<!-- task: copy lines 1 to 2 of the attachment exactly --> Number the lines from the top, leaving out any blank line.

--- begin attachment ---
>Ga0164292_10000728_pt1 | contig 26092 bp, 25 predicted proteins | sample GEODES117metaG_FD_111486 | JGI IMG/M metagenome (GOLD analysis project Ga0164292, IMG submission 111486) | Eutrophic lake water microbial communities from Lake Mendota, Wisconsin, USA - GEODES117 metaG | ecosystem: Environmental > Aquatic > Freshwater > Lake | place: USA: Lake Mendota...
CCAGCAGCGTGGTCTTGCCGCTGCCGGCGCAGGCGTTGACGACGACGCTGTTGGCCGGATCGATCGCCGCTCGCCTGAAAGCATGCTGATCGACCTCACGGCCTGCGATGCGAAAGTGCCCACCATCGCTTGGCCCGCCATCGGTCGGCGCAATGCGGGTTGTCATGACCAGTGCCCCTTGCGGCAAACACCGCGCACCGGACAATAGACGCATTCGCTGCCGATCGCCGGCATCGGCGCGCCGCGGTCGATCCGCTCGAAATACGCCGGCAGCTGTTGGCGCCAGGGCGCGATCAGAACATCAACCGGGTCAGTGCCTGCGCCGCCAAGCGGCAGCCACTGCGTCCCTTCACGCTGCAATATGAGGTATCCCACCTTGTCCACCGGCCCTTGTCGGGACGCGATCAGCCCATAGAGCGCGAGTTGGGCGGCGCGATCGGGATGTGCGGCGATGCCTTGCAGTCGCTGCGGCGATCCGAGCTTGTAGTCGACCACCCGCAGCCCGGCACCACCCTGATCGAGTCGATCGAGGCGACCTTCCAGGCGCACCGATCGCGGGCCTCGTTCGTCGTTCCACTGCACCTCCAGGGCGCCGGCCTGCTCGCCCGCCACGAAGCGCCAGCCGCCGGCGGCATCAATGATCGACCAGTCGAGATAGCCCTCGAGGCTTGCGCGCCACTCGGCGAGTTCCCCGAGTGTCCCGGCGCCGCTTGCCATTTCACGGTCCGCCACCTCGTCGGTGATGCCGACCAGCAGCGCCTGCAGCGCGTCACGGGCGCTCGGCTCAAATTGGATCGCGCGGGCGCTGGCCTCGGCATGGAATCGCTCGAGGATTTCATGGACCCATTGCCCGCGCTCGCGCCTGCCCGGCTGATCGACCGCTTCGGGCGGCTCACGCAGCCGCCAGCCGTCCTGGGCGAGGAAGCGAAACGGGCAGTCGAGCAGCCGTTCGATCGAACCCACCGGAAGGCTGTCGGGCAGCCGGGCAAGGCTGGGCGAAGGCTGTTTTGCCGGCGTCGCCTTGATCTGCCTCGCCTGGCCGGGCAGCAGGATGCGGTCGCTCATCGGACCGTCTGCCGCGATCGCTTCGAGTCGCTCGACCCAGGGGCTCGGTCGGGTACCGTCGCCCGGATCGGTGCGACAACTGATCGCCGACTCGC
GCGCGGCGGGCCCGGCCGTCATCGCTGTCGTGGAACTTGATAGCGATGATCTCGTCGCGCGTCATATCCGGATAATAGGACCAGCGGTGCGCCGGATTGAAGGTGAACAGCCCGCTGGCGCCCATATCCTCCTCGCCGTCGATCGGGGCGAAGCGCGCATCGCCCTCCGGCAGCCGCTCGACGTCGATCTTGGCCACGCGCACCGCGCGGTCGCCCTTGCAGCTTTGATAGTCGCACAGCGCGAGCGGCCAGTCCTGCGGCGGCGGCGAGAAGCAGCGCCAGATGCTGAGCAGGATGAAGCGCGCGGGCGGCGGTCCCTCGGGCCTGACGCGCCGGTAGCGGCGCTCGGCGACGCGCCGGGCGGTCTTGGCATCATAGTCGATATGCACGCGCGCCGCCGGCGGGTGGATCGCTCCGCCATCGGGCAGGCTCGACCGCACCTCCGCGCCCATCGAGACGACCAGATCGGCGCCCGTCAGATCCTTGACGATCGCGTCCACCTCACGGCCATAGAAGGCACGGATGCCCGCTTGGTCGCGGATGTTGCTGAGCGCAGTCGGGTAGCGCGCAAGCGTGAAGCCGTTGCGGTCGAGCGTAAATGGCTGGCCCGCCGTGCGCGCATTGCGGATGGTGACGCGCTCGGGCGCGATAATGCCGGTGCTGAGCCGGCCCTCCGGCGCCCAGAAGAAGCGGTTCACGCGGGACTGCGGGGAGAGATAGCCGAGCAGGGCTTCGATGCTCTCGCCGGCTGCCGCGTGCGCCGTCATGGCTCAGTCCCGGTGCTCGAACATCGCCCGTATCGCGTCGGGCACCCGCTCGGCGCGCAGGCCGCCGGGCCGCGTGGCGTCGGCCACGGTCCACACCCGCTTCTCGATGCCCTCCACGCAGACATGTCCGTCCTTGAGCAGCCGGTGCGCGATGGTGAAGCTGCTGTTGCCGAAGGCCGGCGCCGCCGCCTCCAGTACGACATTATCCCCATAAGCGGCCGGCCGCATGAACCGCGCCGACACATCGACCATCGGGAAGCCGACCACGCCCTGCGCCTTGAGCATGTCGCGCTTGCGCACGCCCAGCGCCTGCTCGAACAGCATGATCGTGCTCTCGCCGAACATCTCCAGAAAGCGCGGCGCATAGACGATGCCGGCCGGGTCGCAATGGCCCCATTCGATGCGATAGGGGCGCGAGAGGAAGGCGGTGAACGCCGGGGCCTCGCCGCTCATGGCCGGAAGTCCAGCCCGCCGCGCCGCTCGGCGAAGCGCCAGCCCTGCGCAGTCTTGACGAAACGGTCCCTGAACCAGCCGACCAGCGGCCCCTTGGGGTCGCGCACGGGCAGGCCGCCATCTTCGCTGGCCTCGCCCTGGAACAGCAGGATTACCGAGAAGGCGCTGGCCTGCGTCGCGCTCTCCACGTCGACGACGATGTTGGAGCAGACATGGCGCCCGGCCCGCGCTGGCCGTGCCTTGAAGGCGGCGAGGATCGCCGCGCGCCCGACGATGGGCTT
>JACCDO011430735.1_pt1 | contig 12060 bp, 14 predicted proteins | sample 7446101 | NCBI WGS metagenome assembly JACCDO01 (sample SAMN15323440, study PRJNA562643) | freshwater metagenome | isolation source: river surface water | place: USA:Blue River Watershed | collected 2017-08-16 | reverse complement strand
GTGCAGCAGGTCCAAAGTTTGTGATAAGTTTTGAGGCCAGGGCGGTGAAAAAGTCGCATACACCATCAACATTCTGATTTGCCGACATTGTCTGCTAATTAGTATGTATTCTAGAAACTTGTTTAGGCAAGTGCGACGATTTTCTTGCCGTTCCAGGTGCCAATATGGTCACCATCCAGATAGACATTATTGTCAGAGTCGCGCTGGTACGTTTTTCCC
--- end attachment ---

>Ga0164292_10000728_pt1 | contig 26092 bp, 25 predicted proteins | sample GEODES117metaG_FD_111486 | JGI IMG/M metagenome (GOLD analysis project Ga0164292, IMG submission 111486) | Eutrophic lake water microbial communities from Lake Mendota, Wisconsin, USA - GEODES117 metaG | ecosystem: Environmental > Aquatic > Freshwater > Lake | place: USA: Lake Mendota...
CCAGCAGCGTGGTCTTGCCGCTGCCGGCGCAGGCGTTGACGACGACGCTGTTGGCCGGATCGATCGCCGCTCGCCTGAAAGCATGCTGATCGACCTCACGGCCTGCGATGCGAAAGTGCCCACCATCGCTTGGCCCGCCATCGGTCGGCGCAATGCGGGTTGTCATGACCAGTGCCCCTTGCGGCAAACACCGCGCACCGGACAATAGACGCATTCGCTGCCGATCGCCGGCATCGGCGCGCCGCGGTCGATCCGCTCGAAATACGCCGGCAGCTGTTGGCGCCAGGGCGCGATCAGAACATCAACCGGGTCAGTGCCTGCGCCGCCAAGCGGCAGCCACTGCGTCCCTTCACGCTGCAATATGAGGTATCCCACCTTGTCCACCGGCCCTTGTCGGGACGCGATCAGCCCATAGAGCGCGAGTTGGGCGGCGCGATCGGGATGTGCGGCGATGCCTTGCAGTCGCTGCGGCGATCCGAGCTTGTAGTCGACCACCCGCAGCCCGGCACCACCCTGATCGAGTCGATCGAGGCGACCTTCCAGGCGCACCGATCGCGGGCCTCGTTCGTCGTTCCACTGCACCTCCAGGGCGCCGGCCTGCTCGCCCGCCACGAAGCGCCAGCCGCCGGCGGCATCAATGATCGACCAGTCGAGATAGCCCTCGAGGCTTGCGCGCCACTCGGCGAGTTCCCCGAGTGTCCCGGCGCCGCTTGCCATTTCACGGTCCGCCACCTCGTCGGTGATGCCGACCAGCAGCGCCTGCAGCGCGTCACGGGCGCTCGGCTCAAATTGGATCGCGCGGGCGCTGGCCTCGGCATGGAATCGCTCGAGGATTTCATGGACCCATTGCCCGCGCTCGCGCCTGCCCGGCTGATCGACCGCTTCGGGCGGCTCACGCAGCCGCCAGCCGTCCTGGGCGAGGAAGCGAAACGGGCAGTCGAGCAGCCGTTCGATCGAACCCACCGGAAGGCTGTCGGGCAGCCGGGCAAGGCTGGGCGAAGGCTGTTTTGCCGGCGTCGCCTTGATCTGCCTCGCCTGGCCGGGCAGCAGGATGCGGTCGCTCATCGGACCGTCTGCCGCGATCGCTTCGAGTCGCTCGACCCAGGGGCTCGGTCGGGTACCGTCGCCCGGATCGGTGCGACAACTGATCGCCGACTCGC